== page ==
New Immigration Policies Impacting Medical Frontline

Published on April 21, 2020

The Trump administration has been working to catch up to President Donald Trump’s tweet announcing the planned executive order that will suspend all immigration into the United States. The decision was made in response to “the attack from the Invisible Enemy” and is one of many immigration changes being put in place under the guise of combating the COVID-19 coronavirus crisis.

The executive order is expected to have exemptions for farm workers and medical professionals, however, the next generation of medical professionals’ careers are already at stake due to the J-1 visa program seemingly slipping through the cracks.

medical frontline
Photo via Pexels

A J-1 visa is a non-immigration visa that is specific to applicants looking to partake in a work-and-study-based exchange visitor program. This is a training visa that allows an applicant to work and study in the US, either in their field or industries like seasonal tourism, before returning to their home country. Per the Department of State (DOS) website, the goal of the Exchange Visitor Program is to “foster global understanding through educational and cultural exchanges.”

Will We Lose People on the Front Line of the Pandemic due to Immigration Issues?

In response to a previous petition from the Education Commision of Foreign Medical Graduates (ECFMG), the DOS approved “J-1 physicians engaging in alternate rotations and clinical assignments during the pandemic as deemed appropriate.”

That move provides hospitals with much needed assistance in combating COVID-19 as residents and fellows will be able to take on some of the workload that is currently overwhelming first responders and hospital staff. The decision will not be able to fulfill its potential if the incoming class of residents and fellows working under J-1 visas are unable to gain entry to the country.

This summer, a projected 4,222 students and professionals are set to complete their residency and fellowship programs in the US using a J-1 visa. Many of these individuals have been matched with their programs for some time.

One Spaniard anesthesiology resident in Chicago whose fellowship is now in jeopardy shared their plea to the DOS with Grit Daily anonymously. The student explained that they had signed their fellowship agreement in March of 2019, but worry that they will lose their place in the program as the Spanish Ministry of Health is closed and cannot provide a Statement of Need (SON). A SON is a simple statement from a foreign Ministry of Health that validates a candidate’s visa application and is a required document when obtaining a J-1 visa.

We spoke with Matthew Basilico, PhD, a student in the MD-PhD program in Economics at Harvard University that matched into the General Surgery Residency at Johns Hopkins Hospital and was set to start in June.

“Preventing foreign medical graduates from starting as resident physicians could have a serious impact on our ability to fight COVID-19 domestically,” says Basilico “These physicians are integral in the care of hospital inpatients and perform many critical duties on ICU teams. Thousands of these physicians will be on the front lines of our response to COVID-19 beginning in June. Furthermore, any policy creating barriers for these physicians will be an unneeded distraction for hospital leaders directing America’s clinical fight against COVID-19,” he says.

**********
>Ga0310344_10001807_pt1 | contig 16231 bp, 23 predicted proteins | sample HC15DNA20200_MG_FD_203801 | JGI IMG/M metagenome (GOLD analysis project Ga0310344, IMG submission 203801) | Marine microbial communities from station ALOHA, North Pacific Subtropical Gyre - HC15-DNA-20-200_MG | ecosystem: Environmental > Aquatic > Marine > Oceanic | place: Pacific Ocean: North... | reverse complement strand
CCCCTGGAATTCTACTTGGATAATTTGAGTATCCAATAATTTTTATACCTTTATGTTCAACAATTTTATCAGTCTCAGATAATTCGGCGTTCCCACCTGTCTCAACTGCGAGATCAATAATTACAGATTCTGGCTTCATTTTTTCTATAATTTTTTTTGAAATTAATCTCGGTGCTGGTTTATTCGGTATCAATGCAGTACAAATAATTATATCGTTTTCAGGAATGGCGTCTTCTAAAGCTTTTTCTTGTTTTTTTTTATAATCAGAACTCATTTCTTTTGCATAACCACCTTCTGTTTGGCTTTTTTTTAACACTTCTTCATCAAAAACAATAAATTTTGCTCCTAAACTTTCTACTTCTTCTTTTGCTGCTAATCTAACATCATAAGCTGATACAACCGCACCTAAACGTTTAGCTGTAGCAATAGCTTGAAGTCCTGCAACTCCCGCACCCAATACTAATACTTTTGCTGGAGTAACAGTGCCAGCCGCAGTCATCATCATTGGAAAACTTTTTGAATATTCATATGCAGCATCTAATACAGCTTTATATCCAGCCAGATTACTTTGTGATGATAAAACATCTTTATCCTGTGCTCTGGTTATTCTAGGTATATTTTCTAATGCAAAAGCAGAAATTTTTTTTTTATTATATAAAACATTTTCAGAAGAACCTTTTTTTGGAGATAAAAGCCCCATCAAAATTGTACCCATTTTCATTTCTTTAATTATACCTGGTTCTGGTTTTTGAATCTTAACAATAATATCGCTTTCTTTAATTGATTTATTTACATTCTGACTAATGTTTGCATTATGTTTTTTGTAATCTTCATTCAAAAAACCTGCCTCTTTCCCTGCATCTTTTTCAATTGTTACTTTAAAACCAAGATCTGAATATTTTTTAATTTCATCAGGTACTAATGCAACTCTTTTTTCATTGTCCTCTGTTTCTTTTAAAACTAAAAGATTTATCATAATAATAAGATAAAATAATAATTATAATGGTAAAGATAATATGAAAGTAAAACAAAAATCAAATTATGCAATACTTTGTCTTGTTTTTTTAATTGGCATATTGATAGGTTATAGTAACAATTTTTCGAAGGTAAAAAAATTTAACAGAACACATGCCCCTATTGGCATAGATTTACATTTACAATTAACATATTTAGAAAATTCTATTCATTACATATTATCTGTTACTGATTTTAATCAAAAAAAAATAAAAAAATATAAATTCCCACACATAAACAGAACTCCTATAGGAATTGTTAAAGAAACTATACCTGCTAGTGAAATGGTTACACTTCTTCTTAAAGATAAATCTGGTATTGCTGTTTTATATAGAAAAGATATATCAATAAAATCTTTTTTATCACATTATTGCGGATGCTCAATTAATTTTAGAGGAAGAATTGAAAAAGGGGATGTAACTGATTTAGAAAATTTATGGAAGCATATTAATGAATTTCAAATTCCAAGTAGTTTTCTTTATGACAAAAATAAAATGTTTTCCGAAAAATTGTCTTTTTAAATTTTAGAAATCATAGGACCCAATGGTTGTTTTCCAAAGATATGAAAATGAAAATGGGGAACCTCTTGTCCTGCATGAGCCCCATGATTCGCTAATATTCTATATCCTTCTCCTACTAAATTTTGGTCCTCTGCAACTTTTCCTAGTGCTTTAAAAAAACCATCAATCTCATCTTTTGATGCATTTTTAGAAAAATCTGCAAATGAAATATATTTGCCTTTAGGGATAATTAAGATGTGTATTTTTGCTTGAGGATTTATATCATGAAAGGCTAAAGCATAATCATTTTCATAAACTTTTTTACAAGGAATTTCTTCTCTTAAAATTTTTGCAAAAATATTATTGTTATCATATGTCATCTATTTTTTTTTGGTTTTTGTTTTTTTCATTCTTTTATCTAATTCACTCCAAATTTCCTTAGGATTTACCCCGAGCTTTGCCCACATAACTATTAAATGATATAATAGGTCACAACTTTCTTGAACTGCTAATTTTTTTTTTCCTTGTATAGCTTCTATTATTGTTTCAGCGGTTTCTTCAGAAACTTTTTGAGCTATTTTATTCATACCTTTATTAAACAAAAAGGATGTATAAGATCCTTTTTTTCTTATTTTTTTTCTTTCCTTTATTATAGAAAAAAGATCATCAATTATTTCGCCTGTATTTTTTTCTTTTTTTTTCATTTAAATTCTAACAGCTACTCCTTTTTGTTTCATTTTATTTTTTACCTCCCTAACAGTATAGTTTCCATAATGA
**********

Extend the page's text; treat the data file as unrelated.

medical frontline
Photo via Pexels
It All Comes Down to a Letter

The ECFMG has been working to resolve the issue surrounding the J-1 visa as it pertains to the medical field by lobbying for exemptions from the DOS. From their efforts, the ECFMG has persuaded the DOS to begin processing J-1 visas again and to relax their requirements so that applicants can electronically submit SONs. These are steps in the right direction, but the move to resume processing visas may be negated by the new executive order and accepting electronic SONs overlooks a key element of the issue. 

One of the biggest challenges being presented to those matched with programs—aside from getting the US government to process their visa—is getting a SON from their home country’s Ministry of Health. What was once a simple task is now extremely complicated due to the fact that Ministry of Health offices in many countries have been effectively shut down to the public. Fighting the COVID-19 pandemic has become the focal point of many foreign governments. Countries that are fully locked down are dedicating their time and resources to fighting the outbreak and do not have the ability to execute routine actions like issuing a SON. 

In an effort to fix this bureaucratic issue, the ECFMG is attempting to petition the DOS to waive the requirement for SONs. Many of the people being affected by the J-1 issues are already in the country and are completing their student visas. Their ability to complete their medical training is being compromised by a small element of the J-1 visa, one that was very routine up until the global COVID-19 outbreak.

“Making the hospitals chase down this paperwork or adjust to having fewer physicians because of this lack of paperwork seems to be the last thing we would want to do right now as a country,” says Dr. Basilico.

The bureaucracy surrounding the J-1 visa could mean less doctors on the medical frontline, resulting in life or death situations for COVID-19 patients across the United States.

Justin Shamlou is a Senior Staff Writer at Grit Daily. Based in Miami, he covers international news, consumer brands, tech, art/entertainment, and events. Justin started his career covering the electronic music industry, working as the Miami correspondent for Magnetic Mag and US Editor for Data Transmission.

Read more

More GD News